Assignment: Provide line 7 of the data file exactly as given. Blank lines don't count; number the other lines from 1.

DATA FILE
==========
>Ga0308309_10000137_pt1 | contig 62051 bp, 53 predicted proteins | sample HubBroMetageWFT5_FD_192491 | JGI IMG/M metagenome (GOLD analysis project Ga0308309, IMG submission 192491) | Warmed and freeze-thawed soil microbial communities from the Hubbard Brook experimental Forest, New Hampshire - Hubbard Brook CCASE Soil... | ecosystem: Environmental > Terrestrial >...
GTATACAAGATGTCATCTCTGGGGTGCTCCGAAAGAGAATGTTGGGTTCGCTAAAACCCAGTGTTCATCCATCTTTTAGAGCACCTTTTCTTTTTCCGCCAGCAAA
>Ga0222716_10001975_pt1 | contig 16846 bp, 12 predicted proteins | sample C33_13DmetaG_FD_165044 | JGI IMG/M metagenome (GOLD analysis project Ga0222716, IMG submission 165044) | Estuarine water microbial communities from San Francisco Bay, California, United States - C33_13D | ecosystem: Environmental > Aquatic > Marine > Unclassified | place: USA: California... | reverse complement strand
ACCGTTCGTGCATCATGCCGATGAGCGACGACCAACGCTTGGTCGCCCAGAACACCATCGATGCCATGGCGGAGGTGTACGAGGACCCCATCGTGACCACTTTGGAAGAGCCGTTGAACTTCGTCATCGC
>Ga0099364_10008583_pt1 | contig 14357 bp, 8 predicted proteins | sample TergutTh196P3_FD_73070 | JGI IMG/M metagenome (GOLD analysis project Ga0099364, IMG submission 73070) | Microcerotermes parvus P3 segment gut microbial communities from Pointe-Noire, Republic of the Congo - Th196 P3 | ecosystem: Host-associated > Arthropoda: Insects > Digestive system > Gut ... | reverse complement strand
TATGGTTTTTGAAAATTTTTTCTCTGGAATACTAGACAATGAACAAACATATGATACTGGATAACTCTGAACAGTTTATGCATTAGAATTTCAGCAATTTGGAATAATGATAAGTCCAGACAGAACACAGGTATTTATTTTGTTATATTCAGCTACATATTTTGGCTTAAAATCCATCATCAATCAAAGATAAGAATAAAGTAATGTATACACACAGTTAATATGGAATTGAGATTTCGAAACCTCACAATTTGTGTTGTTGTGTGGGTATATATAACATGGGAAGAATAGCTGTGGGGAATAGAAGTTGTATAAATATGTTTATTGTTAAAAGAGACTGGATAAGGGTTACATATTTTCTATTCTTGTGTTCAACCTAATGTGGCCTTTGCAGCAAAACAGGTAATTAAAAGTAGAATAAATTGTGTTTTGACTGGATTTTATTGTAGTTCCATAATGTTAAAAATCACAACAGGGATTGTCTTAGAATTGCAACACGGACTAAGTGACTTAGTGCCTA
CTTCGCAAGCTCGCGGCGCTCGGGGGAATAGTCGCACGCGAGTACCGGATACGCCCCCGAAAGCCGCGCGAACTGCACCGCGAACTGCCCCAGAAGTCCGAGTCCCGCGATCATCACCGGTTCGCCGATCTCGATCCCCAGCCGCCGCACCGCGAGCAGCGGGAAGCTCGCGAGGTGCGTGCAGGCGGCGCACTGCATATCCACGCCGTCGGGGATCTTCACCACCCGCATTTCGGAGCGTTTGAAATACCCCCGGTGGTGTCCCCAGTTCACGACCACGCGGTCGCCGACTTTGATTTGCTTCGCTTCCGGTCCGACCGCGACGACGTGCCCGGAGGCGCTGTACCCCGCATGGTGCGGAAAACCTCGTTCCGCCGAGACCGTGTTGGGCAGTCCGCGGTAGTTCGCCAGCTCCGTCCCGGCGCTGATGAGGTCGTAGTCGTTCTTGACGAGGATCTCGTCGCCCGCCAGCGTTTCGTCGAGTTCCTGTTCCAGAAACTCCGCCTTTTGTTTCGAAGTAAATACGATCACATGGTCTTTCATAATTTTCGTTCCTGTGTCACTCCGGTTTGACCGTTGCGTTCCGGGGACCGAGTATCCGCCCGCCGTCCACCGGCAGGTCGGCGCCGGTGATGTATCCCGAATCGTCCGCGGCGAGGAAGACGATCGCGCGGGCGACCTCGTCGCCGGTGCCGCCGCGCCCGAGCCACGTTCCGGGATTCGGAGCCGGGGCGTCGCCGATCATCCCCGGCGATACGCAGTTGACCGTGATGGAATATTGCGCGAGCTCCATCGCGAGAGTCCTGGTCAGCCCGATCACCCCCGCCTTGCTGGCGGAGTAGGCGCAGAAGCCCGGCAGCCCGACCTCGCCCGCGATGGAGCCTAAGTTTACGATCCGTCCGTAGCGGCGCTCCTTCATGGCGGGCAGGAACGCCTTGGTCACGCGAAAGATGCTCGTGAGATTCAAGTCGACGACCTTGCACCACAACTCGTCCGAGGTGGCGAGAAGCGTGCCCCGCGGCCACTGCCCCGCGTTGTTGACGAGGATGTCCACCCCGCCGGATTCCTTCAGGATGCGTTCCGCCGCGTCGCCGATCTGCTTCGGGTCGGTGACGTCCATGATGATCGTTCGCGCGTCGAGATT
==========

CTTCGCAAGCTCGCGGCGCTCGGGGGAATAGTCGCACGCGAGTACCGGATACGCCCCCGAAAGCCGCGCGAACTGCACCGCGAACTGCCCCAGAAGTCCGAGTCCCGCGATCATCACCGGTTCGCCGATCTCGATCCCCAGCCGCCGCACCGCGAGCAGCGGGAAGCTCGCGAGGTGCGTGCAGGCGGCGCACTGCATATCCACGCCGTCGGGGATCTTCACCACCCGCATTTCGGAGCGTTTGAAATACCCCCGGTGGTGTCCCCAGTTCACGACCACGCGGTCGCCGACTTTGATTTGCTTCGCTTCCGGTCCGACCGCGACGACGTGCCCGGAGGCGCTGTACCCCGCATGGTGCGGAAAACCTCGTTCCGCCGAGACCGTGTTGGGCAGTCCGCGGTAGTTCGCCAGCTCCGTCCCGGCGCTGATGAGGTCGTAGTCGTTCTTGACGAGGATCTCGTCGCCCGCCAGCGTTTCGTCGAGTTCCTGTTCCAGAAACTCCGCCTTTTGTTTCGAAGTAAATACGATCACATGGTCTTTCATAATTTTCGTTCCTGTGTCACTCCGGTTTGACCGTTGCGTTCCGGGGACCGAGTATCCGCCCGCCGTCCACCGGCAGGTCGGCGCCGGTGATGTATCCCGAATCGTCCGCGGCGAGGAAGACGATCGCGCGGGCGACCTCGTCGCCGGTGCCGCCGCGCCCGAGCCACGTTCCGGGATTCGGAGCCGGGGCGTCGCCGATCATCCCCGGCGATACGCAGTTGACCGTGATGGAATATTGCGCGAGCTCCATCGCGAGAGTCCTGGTCAGCCCGATCACCCCCGCCTTGCTGGCGGAGTAGGCGCAGAAGCCCGGCAGCCCGACCTCGCCCGCGATGGAGCCTAAGTTTACGATCCGTCCGTAGCGGCGCTCCTTCATGGCGGGCAGGAACGCCTTGGTCACGCGAAAGATGCTCGTGAGATTCAAGTCGACGACCTTGCACCACAACTCGTCCGAGGTGGCGAGAAGCGTGCCCCGCGGCCACTGCCCCGCGTTGTTGACGAGGATGTCCACCCCGCCGGATTCCTTCAGGATGCGTTCCGCCGCGTCGCCGATCTGCTTCGGGTCGGTGACGTCCATGATGATCGTTCGCGCGTCGAGATT